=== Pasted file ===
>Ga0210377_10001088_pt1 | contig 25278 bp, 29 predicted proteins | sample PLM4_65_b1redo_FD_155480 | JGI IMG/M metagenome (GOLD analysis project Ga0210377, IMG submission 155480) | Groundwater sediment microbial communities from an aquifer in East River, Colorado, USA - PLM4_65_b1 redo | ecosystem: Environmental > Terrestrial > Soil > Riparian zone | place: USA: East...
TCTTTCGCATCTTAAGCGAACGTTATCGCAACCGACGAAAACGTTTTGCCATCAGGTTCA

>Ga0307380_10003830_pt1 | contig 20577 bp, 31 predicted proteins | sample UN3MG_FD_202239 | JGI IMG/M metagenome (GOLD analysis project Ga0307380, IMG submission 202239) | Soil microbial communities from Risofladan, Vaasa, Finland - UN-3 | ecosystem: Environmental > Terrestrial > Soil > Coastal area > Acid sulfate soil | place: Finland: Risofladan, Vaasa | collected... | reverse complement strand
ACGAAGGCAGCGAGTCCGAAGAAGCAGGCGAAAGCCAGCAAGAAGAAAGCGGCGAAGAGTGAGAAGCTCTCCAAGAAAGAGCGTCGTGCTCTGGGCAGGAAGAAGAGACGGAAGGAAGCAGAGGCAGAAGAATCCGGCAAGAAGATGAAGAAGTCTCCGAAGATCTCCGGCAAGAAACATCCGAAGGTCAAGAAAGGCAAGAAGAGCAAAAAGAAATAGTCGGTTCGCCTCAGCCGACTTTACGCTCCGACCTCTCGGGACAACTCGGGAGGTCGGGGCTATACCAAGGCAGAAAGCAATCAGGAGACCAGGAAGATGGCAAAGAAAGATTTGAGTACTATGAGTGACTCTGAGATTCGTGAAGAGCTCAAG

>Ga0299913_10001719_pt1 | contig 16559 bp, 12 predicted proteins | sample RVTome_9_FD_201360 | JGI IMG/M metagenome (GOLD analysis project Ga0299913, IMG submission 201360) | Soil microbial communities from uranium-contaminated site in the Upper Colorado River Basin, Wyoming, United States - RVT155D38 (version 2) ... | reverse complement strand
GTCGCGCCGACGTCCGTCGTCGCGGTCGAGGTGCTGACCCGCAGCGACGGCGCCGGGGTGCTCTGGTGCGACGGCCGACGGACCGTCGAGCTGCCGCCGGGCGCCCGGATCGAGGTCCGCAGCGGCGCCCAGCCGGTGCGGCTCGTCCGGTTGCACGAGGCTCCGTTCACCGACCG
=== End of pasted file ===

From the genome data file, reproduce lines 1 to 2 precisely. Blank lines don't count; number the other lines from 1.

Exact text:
>Ga0210377_10001088_pt1 | contig 25278 bp, 29 predicted proteins | sample PLM4_65_b1redo_FD_155480 | JGI IMG/M metagenome (GOLD analysis project Ga0210377, IMG submission 155480) | Groundwater sediment microbial communities from an aquifer in East River, Colorado, USA - PLM4_65_b1 redo | ecosystem: Environmental > Terrestrial > Soil > Riparian zone | place: USA: East...
TCTTTCGCATCTTAAGCGAACGTTATCGCAACCGACGAAAACGTTTTGCCATCAGGTTCA